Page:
STRIKE AND SUPPLIER BOTTLENECK HITS BOEING
Striking machinists and a supplier bottleneck combined to crush Boeing's financial performance in the third quarter, as net income dropped 38% compared with the same period a year ago. The Chicago-headquartered airframer will not provide an updated financial outlook until the ongoing strike by the International Association of Machinists ends. Overall sales in the third quarter declined 7% to $15.3 billion. But the strike contributed to a disproportionate decline in profits, which fell from $1.1 billion to $695 million. The financial results reflected a 23% decline in commercial airliner deliveries. Deliveries for certain widebodies were also slowed by galley supplier Sell's production problems.
STATE-BACKING SORT FOR SUPERJET PRODUCTION
Sukhoi Civil Aircraft and engine manufacturer NPO Saturn are seeking additional financial backing from the state to launch serial production of the Superjet 100. In a joint application to the Russian legislature and government, the two firms have requested that the treasury allocate an extra Rb4 billion ($152 million) for the Superjet project. Over the past few years, Sukhoi and NPO Saturn have secured more than $1 billion between them for related work with the bulk of funds in the form of direct budget support and government-backed commercial loans. Citing higher prices of key materials and other supplies, Sukhoi wants the treasury to extend Rb3 billion and NPO Saturn Rb1 billion in additional aid.
R-R CREATES LEASING PORTAL FOR V2500
International Aero Engines joint venture partner Rolls-Royce is setting up an engine leasing portal for IAE V2500 customers. Operators of the engines powering Airbus A320s that are customers of leasing arm Rolls-Royce & Partners Finance will have access to the portal, which is designed to supply up-to-date information about V2500 availability worldwide. R-R says the portal allows customers to reserve an engine for short-term lease rather than "having to spend valuable time scouring the market for alternative sources".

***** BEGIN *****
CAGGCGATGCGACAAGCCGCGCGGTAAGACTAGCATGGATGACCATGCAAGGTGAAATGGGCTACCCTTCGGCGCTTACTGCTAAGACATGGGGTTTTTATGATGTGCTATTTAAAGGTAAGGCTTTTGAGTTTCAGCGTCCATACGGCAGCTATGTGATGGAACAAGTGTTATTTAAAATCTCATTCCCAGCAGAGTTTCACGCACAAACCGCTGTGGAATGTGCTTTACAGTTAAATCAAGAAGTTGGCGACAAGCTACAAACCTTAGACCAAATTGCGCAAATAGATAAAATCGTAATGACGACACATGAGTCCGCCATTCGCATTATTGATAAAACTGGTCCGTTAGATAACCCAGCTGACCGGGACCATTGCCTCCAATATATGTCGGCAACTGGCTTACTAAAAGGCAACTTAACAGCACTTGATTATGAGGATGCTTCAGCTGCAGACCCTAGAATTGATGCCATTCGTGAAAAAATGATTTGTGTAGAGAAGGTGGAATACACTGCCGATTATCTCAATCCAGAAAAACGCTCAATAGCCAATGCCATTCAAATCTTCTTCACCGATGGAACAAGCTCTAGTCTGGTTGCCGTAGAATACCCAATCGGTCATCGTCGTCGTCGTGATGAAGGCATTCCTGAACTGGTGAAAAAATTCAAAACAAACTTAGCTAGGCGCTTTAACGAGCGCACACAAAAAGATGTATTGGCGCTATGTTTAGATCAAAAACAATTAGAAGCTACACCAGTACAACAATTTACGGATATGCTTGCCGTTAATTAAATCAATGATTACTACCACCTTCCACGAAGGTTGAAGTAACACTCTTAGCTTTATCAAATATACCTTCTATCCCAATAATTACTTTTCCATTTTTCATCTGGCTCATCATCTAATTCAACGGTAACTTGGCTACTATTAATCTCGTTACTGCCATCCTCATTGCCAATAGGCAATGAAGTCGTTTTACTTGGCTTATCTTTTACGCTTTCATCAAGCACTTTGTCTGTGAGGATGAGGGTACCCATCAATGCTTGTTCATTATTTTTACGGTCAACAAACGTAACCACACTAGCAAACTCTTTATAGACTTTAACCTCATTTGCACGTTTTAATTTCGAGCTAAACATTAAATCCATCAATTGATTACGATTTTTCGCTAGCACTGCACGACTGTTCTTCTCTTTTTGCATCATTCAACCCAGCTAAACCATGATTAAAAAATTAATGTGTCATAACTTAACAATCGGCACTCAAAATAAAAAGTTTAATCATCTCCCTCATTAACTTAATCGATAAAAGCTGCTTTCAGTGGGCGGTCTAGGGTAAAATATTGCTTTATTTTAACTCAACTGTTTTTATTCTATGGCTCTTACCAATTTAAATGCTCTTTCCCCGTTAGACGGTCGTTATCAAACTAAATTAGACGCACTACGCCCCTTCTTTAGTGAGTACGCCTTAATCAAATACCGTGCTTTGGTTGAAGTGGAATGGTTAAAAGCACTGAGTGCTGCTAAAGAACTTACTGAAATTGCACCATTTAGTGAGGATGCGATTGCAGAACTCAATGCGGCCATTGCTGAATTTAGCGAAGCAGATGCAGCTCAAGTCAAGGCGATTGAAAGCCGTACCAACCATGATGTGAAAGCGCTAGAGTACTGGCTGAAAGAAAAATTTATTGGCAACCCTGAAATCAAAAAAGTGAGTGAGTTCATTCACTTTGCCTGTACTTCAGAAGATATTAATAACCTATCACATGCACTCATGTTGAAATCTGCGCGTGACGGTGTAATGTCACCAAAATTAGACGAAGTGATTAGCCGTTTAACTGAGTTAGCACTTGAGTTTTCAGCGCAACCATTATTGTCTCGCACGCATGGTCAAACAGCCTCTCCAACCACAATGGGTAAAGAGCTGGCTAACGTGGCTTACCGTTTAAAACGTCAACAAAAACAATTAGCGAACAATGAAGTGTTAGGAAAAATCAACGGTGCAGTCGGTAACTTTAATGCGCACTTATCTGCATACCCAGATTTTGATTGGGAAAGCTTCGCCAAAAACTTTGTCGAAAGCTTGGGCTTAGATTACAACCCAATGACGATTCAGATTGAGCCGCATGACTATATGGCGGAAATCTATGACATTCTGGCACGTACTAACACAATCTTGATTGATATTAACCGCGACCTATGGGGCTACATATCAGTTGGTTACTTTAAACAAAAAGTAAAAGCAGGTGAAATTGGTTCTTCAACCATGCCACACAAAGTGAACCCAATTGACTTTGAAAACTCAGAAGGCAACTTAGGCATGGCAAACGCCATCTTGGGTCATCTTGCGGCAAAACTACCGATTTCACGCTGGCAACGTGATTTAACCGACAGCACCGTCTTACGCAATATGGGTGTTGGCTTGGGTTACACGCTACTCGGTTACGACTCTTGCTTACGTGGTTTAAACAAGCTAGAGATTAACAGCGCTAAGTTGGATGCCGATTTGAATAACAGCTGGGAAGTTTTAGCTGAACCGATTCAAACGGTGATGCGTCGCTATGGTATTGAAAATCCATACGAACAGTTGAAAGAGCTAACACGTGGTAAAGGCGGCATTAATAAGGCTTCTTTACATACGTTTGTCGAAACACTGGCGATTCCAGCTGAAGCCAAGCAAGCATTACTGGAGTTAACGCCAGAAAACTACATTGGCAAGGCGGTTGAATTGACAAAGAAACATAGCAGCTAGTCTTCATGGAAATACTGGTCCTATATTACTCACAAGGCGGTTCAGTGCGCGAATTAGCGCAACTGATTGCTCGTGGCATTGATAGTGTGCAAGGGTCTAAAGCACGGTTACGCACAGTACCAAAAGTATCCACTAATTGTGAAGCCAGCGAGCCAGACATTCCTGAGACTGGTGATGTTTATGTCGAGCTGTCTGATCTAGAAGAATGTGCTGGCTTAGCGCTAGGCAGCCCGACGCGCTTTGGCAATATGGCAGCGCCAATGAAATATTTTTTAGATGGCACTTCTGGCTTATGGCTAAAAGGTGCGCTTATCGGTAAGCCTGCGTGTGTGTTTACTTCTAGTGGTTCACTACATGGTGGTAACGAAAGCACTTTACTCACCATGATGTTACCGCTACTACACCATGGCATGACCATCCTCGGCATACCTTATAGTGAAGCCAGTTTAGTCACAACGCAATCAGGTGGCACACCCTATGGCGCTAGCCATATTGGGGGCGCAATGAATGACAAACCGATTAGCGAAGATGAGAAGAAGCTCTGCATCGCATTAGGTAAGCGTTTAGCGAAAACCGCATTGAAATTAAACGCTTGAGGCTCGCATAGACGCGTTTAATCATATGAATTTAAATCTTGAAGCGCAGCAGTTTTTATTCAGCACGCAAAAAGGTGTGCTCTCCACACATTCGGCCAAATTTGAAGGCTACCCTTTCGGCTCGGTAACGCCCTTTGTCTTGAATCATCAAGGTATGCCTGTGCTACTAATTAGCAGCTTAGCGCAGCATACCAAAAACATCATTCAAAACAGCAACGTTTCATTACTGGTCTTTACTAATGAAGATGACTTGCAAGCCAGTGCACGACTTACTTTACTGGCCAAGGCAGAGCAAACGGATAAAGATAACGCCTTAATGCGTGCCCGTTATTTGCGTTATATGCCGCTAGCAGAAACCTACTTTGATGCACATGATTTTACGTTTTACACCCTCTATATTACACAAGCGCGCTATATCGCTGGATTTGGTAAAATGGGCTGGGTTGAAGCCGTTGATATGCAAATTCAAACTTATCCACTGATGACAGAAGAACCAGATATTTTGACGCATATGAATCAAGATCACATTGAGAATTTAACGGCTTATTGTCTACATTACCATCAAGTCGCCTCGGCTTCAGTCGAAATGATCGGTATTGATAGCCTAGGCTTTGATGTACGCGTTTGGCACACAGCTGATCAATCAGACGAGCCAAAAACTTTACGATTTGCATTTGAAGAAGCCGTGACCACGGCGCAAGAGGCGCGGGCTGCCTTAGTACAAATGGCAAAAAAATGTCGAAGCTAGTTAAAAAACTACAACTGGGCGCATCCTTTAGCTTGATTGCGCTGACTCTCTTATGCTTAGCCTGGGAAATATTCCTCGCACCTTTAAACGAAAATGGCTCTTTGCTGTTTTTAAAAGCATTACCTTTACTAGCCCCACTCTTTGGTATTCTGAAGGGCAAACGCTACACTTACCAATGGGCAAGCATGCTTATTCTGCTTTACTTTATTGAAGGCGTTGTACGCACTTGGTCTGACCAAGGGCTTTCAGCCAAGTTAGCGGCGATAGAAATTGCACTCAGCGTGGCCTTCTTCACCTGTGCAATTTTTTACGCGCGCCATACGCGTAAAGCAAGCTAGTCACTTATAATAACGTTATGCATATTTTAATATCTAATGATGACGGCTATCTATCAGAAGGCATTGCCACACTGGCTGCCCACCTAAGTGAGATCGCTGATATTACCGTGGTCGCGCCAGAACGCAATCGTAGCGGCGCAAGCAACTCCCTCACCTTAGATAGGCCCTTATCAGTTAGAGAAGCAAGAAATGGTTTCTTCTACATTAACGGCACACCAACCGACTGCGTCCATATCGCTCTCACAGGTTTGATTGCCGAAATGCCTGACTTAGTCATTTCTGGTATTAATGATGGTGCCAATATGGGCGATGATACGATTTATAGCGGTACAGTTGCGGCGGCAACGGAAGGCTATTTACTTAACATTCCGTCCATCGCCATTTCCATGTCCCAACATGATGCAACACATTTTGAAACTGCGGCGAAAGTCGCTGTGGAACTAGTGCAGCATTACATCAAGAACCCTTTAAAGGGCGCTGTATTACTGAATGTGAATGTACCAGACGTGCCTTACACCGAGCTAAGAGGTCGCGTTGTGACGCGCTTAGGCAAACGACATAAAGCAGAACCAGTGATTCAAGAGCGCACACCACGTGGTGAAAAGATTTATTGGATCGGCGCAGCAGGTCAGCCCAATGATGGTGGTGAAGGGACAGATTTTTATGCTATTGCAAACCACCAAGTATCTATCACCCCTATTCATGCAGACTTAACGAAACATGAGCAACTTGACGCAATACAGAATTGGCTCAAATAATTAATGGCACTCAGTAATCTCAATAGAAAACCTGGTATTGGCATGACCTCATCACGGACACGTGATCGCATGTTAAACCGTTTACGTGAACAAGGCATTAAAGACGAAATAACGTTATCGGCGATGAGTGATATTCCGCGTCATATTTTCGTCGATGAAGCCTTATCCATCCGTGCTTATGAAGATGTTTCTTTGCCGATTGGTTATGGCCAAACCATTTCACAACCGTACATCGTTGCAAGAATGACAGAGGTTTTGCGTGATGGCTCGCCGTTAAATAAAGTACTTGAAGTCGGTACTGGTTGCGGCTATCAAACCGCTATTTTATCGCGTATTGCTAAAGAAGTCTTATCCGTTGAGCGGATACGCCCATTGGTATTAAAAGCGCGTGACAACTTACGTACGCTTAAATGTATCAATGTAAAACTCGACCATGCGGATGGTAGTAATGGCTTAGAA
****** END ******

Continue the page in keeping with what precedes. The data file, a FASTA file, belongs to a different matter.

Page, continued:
AIRFRAMERS TO UP CUSTOMER FINANCE
Airbus and Boeing will both significantly increase the amount of vendor financing they offer next year. According to the Financial Times, Airbus will double the amount of vendor financing it offers to about €2 billion ($2.62 billion) in 2009 to support commercial aircraft sales and maintain deliveries. Boeing says it anticipates providing at least $1 billion in customer financing next year. However, the combined value falls well short of the $5 billion predicted by industry analysts and other observers that will be provided by airframers next year. There still will be a $20 billion funding gap next year, according to investment bank JP Morgan and consulting firm Ascend.
VUELING RECOVERY GATHERS MOMENTUM
Spanish low-fare carrier Vueling Airlines says the best part of its €90 million ($119 million) improvement plan has been accomplished. The carrier has cancelled 24 non-profitable routes over the past 12 months and reduced its fleet by eight aircraft. In its third quarter results to 30 September, it booked €4.13 million in restructuring costs, which correspond to aircraft redelivery costs generated by a fleet-reduction programme and are non-recurrent. Third quarter operating profits improved before restructuring costs to €25.4 million while revenue grew to €154.7 million.
Source: Flight International